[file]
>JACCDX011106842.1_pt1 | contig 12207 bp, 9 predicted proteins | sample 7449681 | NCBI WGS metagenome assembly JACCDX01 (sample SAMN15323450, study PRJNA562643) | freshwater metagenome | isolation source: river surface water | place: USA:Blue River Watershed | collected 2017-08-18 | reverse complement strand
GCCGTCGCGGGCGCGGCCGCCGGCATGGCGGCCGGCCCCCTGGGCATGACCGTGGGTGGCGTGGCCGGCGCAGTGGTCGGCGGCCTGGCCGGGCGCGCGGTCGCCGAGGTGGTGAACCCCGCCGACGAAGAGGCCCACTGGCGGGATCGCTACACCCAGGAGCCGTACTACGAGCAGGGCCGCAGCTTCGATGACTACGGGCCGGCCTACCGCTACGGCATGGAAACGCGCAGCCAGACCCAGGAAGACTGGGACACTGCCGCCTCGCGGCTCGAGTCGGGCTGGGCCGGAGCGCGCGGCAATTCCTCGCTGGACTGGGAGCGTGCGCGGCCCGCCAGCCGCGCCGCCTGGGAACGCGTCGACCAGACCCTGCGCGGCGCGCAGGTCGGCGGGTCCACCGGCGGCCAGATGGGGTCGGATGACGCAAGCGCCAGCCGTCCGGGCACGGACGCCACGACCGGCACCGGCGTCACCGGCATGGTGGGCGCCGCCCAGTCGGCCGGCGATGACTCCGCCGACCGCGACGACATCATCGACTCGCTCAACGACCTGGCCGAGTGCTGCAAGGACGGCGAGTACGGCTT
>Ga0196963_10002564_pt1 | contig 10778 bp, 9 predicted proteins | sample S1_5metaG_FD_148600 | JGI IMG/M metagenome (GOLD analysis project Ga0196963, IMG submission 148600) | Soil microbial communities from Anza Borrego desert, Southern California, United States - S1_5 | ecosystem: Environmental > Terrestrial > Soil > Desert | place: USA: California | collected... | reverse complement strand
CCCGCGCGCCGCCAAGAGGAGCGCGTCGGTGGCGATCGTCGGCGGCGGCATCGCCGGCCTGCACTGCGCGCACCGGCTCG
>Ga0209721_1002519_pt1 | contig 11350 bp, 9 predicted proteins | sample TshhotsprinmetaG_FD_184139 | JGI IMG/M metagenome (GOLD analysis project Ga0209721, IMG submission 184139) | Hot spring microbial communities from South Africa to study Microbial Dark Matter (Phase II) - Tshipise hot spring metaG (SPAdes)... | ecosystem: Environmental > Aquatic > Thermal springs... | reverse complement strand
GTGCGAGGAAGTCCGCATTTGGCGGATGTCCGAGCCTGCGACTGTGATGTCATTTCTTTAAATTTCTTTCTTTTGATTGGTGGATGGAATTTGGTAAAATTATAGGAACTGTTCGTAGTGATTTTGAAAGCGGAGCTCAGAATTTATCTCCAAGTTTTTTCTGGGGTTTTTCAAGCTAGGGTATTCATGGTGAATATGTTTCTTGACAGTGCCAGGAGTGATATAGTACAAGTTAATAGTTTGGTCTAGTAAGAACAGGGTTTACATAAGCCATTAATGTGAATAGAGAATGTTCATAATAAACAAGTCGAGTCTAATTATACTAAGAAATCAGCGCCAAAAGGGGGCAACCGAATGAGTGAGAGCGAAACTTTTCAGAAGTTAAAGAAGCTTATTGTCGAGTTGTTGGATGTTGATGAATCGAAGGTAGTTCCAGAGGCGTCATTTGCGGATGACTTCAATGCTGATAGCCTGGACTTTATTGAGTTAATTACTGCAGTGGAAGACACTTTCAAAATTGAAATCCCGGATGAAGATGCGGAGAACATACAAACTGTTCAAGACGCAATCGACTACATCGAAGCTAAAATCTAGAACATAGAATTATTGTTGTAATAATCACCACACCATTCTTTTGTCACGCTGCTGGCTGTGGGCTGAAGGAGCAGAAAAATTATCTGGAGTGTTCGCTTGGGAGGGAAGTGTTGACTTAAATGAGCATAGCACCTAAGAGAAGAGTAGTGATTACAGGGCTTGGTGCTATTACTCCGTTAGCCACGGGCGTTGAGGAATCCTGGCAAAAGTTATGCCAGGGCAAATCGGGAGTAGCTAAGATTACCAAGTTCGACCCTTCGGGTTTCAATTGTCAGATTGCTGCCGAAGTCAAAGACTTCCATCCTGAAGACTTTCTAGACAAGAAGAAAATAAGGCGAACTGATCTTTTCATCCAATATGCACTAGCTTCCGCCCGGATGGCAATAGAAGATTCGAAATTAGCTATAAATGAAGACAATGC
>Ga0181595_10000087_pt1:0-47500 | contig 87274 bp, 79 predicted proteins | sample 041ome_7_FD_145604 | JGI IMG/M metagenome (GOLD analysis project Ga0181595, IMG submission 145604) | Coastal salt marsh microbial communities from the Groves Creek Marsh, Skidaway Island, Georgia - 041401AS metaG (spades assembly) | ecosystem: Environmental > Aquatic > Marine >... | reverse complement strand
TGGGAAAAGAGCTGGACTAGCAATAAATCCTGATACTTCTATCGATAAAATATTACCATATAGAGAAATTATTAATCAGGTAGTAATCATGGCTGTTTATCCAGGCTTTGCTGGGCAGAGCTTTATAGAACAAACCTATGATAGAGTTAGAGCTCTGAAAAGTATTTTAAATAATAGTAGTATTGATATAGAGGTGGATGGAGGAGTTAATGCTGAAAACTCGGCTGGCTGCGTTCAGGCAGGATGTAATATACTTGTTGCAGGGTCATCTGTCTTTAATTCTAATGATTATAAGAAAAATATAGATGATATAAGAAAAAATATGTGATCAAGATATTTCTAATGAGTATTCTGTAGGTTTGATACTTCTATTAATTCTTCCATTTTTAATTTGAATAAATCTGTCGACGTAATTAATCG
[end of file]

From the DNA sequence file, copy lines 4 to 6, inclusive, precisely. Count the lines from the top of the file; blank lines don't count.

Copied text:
CCCGCGCGCCGCCAAGAGGAGCGCGTCGGTGGCGATCGTCGGCGGCGGCATCGCCGGCCTGCACTGCGCGCACCGGCTCG
>Ga0209721_1002519_pt1 | contig 11350 bp, 9 predicted proteins | sample TshhotsprinmetaG_FD_184139 | JGI IMG/M metagenome (GOLD analysis project Ga0209721, IMG submission 184139) | Hot spring microbial communities from South Africa to study Microbial Dark Matter (Phase II) - Tshipise hot spring metaG (SPAdes)... | ecosystem: Environmental > Aquatic > Thermal springs... | reverse complement strand
GTGCGAGGAAGTCCGCATTTGGCGGATGTCCGAGCCTGCGACTGTGATGTCATTTCTTTAAATTTCTTTCTTTTGATTGGTGGATGGAATTTGGTAAAATTATAGGAACTGTTCGTAGTGATTTTGAAAGCGGAGCTCAGAATTTATCTCCAAGTTTTTTCTGGGGTTTTTCAAGCTAGGGTATTCATGGTGAATATGTTTCTTGACAGTGCCAGGAGTGATATAGTACAAGTTAATAGTTTGGTCTAGTAAGAACAGGGTTTACATAAGCCATTAATGTGAATAGAGAATGTTCATAATAAACAAGTCGAGTCTAATTATACTAAGAAATCAGCGCCAAAAGGGGGCAACCGAATGAGTGAGAGCGAAACTTTTCAGAAGTTAAAGAAGCTTATTGTCGAGTTGTTGGATGTTGATGAATCGAAGGTAGTTCCAGAGGCGTCATTTGCGGATGACTTCAATGCTGATAGCCTGGACTTTATTGAGTTAATTACTGCAGTGGAAGACACTTTCAAAATTGAAATCCCGGATGAAGATGCGGAGAACATACAAACTGTTCAAGACGCAATCGACTACATCGAAGCTAAAATCTAGAACATAGAATTATTGTTGTAATAATCACCACACCATTCTTTTGTCACGCTGCTGGCTGTGGGCTGAAGGAGCAGAAAAATTATCTGGAGTGTTCGCTTGGGAGGGAAGTGTTGACTTAAATGAGCATAGCACCTAAGAGAAGAGTAGTGATTACAGGGCTTGGTGCTATTACTCCGTTAGCCACGGGCGTTGAGGAATCCTGGCAAAAGTTATGCCAGGGCAAATCGGGAGTAGCTAAGATTACCAAGTTCGACCCTTCGGGTTTCAATTGTCAGATTGCTGCCGAAGTCAAAGACTTCCATCCTGAAGACTTTCTAGACAAGAAGAAAATAAGGCGAACTGATCTTTTCATCCAATATGCACTAGCTTCCGCCCGGATGGCAATAGAAGATTCGAAATTAGCTATAAATGAAGACAATGC